Many woody plants are difficult to propagate by asexual methods. Tissue culture is a powerful technique that is the method of last resort. We develop new media and combined use of solid and liquid media for simple, effective propagation of woody plants. Somatic genetic variation is often a consequence of tissue culture. We are using tomato to compare genetic variation in axillary and adventitious shoots, as well as in seedlings. Our hypothesis is that tissue-specific regulation of DNA mismatch repair systems accounts for this variation.

Impacts
By anticipating release of Eastern Filbert Blight-resistant hazelnut cultivars, we are able to distribute established tissue cultures to commercial nurseries when release actually occurs. This greatly shortens the time from introduction of the variety to planting in orchards. Development and use of methods for propagating clonal rootstocks of cherry have resulted in annual production of about a third of a million rootstocks to produce grafted trees worth millions of dollars. Development of clonal rootstocks of pear is in progress. Identification and propagation of an improved clonal rootstock of pear would have a major impact on pear production in Oregon. Our role is to speed introduction and testing of prospective rootstocks. Understanding genetic and molecular mechanisms of somatic variation in plants is a prelude to using this variation to advance techniques of plant breeding.

Publications

  • No publications reported this period


Progress 01/01/03 to 12/31/03

Outputs
The dominant NP allele of pea conditions a mitotic response to two distinct environmental stimuli--weevil oviposition on the pod and reduced UV light. Oviposition by the weevil results in a localized, neoplastic growth under the egg. Weevils produce a novel set of compounds, called bruchins, that generate the same localized cellular response as oviposition (Doss et al., 2000. PNAS 97:6218). In contrast, low UV light results in growth of spontaneous callus (SC) over the entire surface of the pod. Although these phenotypes are controlled by Np, it is not clear that they have a common cellular basis. Careful observation found that that both responses originate with programmed cell death in stomata, followed by mitosis. Furthermore, calcium and reactive oxygen signaling appear to play a role in neoplasm development. We are studying propagation of hazelnut and clonal rootstocks of pear and cherry, both by cutting and micropropagation. We have developed a tissue culture system for efficient propagation of all but the oldest, most mature clones of these species. In coming years we will be helping the introduction and testing of new clones into the nursery and orchard industries. We are also developing a transformation system for cherry in order to study virus resistance.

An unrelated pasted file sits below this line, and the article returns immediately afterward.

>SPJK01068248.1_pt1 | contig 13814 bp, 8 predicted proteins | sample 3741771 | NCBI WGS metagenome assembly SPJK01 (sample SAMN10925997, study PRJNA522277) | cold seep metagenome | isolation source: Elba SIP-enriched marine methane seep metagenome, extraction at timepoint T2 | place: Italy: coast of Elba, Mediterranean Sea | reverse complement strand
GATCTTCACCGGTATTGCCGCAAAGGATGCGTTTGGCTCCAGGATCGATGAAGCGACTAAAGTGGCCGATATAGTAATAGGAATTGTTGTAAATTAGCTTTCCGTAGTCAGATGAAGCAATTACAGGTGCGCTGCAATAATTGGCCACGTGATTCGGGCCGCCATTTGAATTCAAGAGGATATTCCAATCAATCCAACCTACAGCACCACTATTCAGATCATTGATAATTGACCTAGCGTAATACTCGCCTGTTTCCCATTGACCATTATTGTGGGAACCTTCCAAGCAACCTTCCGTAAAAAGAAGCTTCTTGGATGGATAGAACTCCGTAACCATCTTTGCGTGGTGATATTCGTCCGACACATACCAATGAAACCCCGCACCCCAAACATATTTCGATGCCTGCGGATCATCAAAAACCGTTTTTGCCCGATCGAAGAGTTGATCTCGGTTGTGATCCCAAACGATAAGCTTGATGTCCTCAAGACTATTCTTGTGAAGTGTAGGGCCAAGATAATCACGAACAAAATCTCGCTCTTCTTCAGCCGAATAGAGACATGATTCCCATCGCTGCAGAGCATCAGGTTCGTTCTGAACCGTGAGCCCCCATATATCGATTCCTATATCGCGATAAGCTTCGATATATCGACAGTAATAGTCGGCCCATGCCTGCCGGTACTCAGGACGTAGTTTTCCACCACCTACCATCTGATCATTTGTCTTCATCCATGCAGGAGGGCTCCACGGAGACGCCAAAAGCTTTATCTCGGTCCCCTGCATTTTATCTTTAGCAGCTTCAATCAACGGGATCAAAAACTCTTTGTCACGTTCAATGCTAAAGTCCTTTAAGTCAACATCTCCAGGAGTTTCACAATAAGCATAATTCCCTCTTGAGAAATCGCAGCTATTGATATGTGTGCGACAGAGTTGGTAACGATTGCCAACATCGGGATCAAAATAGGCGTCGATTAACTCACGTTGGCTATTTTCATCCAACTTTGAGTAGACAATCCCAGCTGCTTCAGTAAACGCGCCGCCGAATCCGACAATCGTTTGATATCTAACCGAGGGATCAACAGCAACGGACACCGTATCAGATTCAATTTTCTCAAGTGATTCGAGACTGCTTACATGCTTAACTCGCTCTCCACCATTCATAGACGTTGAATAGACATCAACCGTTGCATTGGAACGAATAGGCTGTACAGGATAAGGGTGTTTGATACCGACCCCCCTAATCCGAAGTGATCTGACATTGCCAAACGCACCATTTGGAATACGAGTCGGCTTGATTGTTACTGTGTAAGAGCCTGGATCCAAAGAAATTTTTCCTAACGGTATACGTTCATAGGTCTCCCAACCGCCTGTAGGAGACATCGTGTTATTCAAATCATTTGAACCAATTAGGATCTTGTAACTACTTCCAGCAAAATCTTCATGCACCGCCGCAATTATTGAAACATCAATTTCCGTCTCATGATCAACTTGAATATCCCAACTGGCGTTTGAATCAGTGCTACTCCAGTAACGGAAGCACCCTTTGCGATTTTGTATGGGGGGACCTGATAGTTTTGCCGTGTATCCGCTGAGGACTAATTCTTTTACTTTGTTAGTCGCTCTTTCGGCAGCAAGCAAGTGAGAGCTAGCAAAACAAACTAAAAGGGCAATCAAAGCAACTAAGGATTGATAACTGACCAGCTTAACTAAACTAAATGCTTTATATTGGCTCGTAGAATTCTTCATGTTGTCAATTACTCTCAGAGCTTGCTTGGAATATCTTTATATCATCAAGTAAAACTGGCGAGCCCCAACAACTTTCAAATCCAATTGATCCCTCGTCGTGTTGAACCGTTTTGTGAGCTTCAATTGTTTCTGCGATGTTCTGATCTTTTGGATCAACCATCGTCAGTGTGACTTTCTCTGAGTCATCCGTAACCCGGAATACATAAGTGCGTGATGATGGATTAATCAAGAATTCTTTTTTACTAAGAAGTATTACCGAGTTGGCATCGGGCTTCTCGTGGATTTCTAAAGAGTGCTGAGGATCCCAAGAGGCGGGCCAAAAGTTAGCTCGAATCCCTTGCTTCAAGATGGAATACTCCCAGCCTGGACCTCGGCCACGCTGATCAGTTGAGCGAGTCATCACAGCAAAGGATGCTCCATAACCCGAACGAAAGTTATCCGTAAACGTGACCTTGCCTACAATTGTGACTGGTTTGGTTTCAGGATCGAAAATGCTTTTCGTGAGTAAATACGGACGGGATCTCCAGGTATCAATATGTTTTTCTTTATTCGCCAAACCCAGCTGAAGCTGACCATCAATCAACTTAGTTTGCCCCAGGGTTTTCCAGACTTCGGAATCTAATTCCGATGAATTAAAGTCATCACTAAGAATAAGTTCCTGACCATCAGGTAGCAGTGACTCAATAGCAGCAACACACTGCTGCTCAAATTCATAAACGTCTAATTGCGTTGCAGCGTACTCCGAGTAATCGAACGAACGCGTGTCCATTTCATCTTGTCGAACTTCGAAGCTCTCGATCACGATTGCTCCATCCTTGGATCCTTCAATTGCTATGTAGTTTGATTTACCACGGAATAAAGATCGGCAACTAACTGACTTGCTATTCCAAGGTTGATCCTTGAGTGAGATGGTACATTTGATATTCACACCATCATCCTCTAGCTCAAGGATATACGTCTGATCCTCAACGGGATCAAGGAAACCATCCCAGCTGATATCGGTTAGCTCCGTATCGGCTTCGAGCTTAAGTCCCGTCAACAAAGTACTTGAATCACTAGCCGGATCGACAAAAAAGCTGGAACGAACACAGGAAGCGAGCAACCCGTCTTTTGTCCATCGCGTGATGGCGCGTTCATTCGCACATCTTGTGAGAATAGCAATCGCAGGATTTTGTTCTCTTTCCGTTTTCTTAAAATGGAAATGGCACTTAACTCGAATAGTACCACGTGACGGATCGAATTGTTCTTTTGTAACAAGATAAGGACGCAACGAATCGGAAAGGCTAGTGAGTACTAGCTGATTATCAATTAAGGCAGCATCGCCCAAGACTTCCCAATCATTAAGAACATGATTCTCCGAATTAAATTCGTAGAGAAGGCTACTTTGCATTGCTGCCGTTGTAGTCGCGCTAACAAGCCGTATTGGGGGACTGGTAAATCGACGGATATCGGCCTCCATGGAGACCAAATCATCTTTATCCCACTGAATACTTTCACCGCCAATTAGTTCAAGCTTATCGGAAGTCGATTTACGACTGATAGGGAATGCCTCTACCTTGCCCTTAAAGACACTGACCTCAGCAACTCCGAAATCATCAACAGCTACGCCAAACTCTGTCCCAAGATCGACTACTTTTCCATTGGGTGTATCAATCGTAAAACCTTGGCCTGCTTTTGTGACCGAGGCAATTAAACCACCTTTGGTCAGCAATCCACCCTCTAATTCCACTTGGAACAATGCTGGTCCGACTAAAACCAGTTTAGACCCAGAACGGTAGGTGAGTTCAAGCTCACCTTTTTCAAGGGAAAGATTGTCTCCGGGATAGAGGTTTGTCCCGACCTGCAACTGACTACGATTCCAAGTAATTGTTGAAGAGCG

Impacts